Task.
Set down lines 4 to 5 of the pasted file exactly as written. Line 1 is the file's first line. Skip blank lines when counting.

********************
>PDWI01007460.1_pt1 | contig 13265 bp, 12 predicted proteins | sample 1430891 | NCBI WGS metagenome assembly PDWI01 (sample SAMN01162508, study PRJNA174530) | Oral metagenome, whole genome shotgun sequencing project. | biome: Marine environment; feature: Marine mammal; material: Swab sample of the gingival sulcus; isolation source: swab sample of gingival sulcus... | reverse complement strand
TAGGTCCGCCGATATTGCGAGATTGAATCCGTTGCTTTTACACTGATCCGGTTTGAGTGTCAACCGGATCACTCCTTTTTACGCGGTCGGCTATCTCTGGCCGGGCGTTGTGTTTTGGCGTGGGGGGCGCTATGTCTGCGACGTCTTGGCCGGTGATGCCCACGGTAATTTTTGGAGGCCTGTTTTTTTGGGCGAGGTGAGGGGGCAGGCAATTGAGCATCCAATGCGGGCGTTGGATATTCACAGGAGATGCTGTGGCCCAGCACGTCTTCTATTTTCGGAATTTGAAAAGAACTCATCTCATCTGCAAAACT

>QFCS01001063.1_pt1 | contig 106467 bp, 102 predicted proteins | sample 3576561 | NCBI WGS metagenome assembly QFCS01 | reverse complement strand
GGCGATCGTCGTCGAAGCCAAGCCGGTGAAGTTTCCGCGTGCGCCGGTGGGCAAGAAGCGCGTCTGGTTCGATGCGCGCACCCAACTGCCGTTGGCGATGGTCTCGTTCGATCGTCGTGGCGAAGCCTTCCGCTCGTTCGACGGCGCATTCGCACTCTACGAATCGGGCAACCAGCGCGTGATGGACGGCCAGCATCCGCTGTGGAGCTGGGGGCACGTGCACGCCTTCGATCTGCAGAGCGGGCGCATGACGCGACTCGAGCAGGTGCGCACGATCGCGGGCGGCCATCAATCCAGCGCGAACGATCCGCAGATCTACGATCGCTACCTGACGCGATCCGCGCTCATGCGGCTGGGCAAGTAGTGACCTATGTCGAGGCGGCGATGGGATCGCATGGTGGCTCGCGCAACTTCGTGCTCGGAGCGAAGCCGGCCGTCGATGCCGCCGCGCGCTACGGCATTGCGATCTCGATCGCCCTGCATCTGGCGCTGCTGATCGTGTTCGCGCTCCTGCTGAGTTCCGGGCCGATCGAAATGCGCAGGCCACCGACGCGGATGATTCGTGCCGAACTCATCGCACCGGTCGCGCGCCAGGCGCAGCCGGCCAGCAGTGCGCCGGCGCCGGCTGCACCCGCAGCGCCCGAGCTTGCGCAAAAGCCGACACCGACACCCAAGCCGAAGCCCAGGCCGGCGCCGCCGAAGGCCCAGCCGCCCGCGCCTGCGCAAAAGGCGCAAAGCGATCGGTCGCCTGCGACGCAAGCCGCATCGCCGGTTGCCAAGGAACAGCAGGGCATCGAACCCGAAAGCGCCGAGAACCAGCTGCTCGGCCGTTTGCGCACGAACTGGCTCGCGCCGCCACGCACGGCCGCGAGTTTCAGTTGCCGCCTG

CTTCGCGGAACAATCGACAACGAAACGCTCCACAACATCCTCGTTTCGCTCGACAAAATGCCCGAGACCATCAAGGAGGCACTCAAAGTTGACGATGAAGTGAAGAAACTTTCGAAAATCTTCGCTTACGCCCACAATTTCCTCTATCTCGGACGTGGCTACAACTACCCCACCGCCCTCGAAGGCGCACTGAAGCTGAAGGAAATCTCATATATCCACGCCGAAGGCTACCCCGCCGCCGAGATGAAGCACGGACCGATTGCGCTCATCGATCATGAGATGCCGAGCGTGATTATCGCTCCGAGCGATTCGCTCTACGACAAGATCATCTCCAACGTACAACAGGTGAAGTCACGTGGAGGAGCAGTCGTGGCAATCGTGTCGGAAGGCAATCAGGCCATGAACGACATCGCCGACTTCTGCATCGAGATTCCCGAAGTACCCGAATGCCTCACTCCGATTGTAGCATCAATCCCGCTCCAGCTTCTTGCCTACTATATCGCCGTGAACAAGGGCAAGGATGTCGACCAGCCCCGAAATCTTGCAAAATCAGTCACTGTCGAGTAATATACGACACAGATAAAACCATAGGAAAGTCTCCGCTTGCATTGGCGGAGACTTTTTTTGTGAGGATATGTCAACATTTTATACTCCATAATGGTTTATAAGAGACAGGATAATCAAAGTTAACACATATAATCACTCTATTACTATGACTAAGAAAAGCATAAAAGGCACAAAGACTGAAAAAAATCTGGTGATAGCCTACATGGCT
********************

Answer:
GGCGATCGTCGTCGAAGCCAAGCCGGTGAAGTTTCCGCGTGCGCCGGTGGGCAAGAAGCGCGTCTGGTTCGATGCGCGCACCCAACTGCCGTTGGCGATGGTCTCGTTCGATCGTCGTGGCGAAGCCTTCCGCTCGTTCGACGGCGCATTCGCACTCTACGAATCGGGCAACCAGCGCGTGATGGACGGCCAGCATCCGCTGTGGAGCTGGGGGCACGTGCACGCCTTCGATCTGCAGAGCGGGCGCATGACGCGACTCGAGCAGGTGCGCACGATCGCGGGCGGCCATCAATCCAGCGCGAACGATCCGCAGATCTACGATCGCTACCTGACGCGATCCGCGCTCATGCGGCTGGGCAAGTAGTGACCTATGTCGAGGCGGCGATGGGATCGCATGGTGGCTCGCGCAACTTCGTGCTCGGAGCGAAGCCGGCCGTCGATGCCGCCGCGCGCTACGGCATTGCGATCTCGATCGCCCTGCATCTGGCGCTGCTGATCGTGTTCGCGCTCCTGCTGAGTTCCGGGCCGATCGAAATGCGCAGGCCACCGACGCGGATGATTCGTGCCGAACTCATCGCACCGGTCGCGCGCCAGGCGCAGCCGGCCAGCAGTGCGCCGGCGCCGGCTGCACCCGCAGCGCCCGAGCTTGCGCAAAAGCCGACACCGACACCCAAGCCGAAGCCCAGGCCGGCGCCGCCGAAGGCCCAGCCGCCCGCGCCTGCGCAAAAGGCGCAAAGCGATCGGTCGCCTGCGACGCAAGCCGCATCGCCGGTTGCCAAGGAACAGCAGGGCATCGAACCCGAAAGCGCCGAGAACCAGCTGCTCGGCCGTTTGCGCACGAACTGGCTCGCGCCGCCACGCACGGCCGCGAGTTTCAGTTGCCGCCTG

CTTCGCGGAACAATCGACAACGAAACGCTCCACAACATCCTCGTTTCGCTCGACAAAATGCCCGAGACCATCAAGGAGGCACTCAAAGTTGACGATGAAGTGAAGAAACTTTCGAAAATCTTCGCTTACGCCCACAATTTCCTCTATCTCGGACGTGGCTACAACTACCCCACCGCCCTCGAAGGCGCACTGAAGCTGAAGGAAATCTCATATATCCACGCCGAAGGCTACCCCGCCGCCGAGATGAAGCACGGACCGATTGCGCTCATCGATCATGAGATGCCGAGCGTGATTATCGCTCCGAGCGATTCGCTCTACGACAAGATCATCTCCAACGTACAACAGGTGAAGTCACGTGGAGGAGCAGTCGTGGCAATCGTGTCGGAAGGCAATCAGGCCATGAACGACATCGCCGACTTCTGCATCGAGATTCCCGAAGTACCCGAATGCCTCACTCCGATTGTAGCATCAATCCCGCTCCAGCTTCTTGCCTACTATATCGCCGTGAACAAGGGCAAGGATGTCGACCAGCCCCGAAATCTTGCAAAATCAGTCACTGTCGAGTAATATACGACACAGATAAAACCATAGGAAAGTCTCCGCTTGCATTGGCGGAGACTTTTTTTGTGAGGATATGTCAACATTTTATACTCCATAATGGTTTATAAGAGACAGGATAATCAAAGTTAACACATATAATCACTCTATTACTATGACTAAGAAAAGCATAAAAGGCACAAAGACTGAAAAAAATCTGGTGATAGCCTACATGGCT